Why is one of the transistors in ROM sense amplifier twice the width of the one opposite of him?

The picture is of Sense Amp design of ROM component in which a 'dummy' bit line is used to imitate the current so that the proper information can be derived from the memory cell by comparing the currents.

I would like to know why does the right transistor have a width of 2Wx and the one on the left Wx?

• A 2Wx transistor is exactly the same as placing two Wx transistors in parallel. Now, if we apply a voltage across a Wx transistor, a current would flow. How much current would flow when the same voltage is applied to a 2Wx transistor? It is unclear from the schematic why those current relation would be needed as the schematic is incomplete and unclear to me. – Bimpelrekkie Jan 12 '19 at 22:11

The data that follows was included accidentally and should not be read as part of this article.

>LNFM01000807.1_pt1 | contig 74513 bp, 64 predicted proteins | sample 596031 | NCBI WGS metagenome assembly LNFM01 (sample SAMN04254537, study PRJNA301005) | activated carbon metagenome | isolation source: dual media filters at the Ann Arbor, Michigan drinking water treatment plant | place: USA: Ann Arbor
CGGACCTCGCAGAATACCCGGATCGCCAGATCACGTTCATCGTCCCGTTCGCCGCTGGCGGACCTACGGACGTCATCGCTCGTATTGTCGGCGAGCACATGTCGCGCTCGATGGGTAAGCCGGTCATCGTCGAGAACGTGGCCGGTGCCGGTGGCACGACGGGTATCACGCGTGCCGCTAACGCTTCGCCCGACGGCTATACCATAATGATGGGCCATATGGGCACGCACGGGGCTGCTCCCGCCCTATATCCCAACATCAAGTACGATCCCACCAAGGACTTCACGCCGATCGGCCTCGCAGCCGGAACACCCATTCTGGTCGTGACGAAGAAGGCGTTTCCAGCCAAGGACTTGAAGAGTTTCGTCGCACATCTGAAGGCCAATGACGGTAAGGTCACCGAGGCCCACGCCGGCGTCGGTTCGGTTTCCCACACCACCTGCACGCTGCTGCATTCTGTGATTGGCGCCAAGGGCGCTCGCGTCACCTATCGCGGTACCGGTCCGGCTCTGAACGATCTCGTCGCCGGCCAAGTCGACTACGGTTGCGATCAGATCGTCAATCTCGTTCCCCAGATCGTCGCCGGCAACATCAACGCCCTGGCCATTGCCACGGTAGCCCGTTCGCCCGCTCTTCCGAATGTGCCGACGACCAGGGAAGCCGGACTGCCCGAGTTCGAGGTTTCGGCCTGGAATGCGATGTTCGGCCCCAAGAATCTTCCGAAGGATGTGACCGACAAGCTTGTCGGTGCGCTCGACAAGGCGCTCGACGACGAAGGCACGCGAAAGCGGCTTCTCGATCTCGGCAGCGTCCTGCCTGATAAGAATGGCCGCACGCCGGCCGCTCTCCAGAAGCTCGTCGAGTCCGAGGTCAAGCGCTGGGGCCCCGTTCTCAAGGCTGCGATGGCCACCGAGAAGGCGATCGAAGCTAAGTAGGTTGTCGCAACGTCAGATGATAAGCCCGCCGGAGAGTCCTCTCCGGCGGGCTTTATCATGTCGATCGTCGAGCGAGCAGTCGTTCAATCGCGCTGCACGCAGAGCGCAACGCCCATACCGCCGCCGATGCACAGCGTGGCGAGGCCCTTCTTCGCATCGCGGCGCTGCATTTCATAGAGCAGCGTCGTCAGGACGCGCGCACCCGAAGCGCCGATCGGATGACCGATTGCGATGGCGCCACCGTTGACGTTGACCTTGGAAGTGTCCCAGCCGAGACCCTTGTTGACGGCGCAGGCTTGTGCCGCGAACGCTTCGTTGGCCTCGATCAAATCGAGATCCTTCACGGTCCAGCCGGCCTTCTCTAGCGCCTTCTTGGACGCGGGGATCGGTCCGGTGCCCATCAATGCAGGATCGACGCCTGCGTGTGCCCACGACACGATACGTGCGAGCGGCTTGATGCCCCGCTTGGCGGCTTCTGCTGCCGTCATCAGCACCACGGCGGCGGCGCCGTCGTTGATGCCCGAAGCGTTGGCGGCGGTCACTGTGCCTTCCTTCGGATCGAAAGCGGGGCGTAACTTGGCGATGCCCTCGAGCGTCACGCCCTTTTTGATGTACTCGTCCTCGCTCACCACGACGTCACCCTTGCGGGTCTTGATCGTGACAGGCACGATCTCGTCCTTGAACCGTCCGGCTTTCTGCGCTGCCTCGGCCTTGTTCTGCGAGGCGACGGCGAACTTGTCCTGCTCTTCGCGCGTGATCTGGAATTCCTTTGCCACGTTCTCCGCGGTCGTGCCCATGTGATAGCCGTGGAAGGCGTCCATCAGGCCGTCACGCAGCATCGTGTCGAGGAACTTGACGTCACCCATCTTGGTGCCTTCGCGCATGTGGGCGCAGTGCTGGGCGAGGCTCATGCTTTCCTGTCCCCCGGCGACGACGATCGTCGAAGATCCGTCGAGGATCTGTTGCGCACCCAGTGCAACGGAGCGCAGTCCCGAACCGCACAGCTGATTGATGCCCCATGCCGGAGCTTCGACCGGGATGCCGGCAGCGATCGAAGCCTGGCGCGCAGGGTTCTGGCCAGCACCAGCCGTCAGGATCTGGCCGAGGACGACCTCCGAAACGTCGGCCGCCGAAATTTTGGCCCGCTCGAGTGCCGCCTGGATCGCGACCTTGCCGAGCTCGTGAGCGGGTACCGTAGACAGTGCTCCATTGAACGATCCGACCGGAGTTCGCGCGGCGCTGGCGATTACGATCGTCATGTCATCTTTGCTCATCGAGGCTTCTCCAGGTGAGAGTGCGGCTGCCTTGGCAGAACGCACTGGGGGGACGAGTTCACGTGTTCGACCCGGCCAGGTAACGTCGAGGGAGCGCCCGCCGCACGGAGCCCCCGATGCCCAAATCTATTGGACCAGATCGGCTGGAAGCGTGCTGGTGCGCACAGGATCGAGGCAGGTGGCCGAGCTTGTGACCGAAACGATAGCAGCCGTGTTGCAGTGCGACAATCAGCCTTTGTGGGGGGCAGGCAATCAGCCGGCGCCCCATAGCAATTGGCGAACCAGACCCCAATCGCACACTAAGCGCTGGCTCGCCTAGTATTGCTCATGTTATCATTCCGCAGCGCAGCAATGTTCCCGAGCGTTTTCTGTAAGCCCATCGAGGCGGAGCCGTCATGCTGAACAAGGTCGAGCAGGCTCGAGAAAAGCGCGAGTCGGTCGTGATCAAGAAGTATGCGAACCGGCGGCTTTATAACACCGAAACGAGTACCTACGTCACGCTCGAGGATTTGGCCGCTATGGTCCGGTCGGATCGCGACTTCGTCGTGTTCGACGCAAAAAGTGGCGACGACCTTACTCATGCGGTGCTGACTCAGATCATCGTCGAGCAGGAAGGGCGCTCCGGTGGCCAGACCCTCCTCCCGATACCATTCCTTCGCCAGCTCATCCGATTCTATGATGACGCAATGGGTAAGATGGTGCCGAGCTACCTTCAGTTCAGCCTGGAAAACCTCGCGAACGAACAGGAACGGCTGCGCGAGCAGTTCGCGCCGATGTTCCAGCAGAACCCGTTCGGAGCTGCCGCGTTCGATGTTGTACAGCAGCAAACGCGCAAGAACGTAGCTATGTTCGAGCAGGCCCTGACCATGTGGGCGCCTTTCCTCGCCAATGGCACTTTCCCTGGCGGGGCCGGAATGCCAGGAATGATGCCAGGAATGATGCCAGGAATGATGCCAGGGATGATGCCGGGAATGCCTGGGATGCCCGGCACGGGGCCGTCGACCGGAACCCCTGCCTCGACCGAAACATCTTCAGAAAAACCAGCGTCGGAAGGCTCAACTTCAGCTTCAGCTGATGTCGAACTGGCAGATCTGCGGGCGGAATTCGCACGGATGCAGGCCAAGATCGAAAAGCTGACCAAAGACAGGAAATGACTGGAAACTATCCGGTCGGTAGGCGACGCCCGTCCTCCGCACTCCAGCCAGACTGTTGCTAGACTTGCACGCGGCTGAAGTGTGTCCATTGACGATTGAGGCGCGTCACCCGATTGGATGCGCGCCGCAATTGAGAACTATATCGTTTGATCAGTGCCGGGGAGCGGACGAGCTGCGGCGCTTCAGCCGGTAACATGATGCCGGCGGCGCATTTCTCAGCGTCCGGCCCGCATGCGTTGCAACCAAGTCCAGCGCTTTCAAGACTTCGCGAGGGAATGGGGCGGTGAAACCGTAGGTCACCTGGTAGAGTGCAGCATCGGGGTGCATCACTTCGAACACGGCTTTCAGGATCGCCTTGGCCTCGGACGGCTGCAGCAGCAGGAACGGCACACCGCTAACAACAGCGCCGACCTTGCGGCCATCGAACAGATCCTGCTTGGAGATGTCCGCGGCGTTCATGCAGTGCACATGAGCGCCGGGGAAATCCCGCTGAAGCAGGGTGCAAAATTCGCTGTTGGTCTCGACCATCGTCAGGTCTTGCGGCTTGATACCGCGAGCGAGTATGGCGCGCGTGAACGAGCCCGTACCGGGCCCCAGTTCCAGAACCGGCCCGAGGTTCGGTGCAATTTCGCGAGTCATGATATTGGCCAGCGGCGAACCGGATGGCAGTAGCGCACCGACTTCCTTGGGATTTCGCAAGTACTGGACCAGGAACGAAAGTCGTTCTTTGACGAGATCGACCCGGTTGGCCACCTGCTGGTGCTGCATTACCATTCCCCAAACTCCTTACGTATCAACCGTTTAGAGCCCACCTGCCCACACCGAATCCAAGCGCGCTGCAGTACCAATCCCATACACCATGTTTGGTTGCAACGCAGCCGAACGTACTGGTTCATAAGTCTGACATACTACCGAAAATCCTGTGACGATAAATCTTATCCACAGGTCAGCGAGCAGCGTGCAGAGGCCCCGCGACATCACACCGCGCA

the one on the right sees two signals a "0" ($$\I_0\$$) and a "1" ($$\I_1\$$) the one on the left sees one signal $$\I_m\$$ a '0' or a 'i'
the compartor computes $$\ I_m > ( I_0 + I_1 ) / 2 \$$
To get the /2 it needs to be twice as wide on other side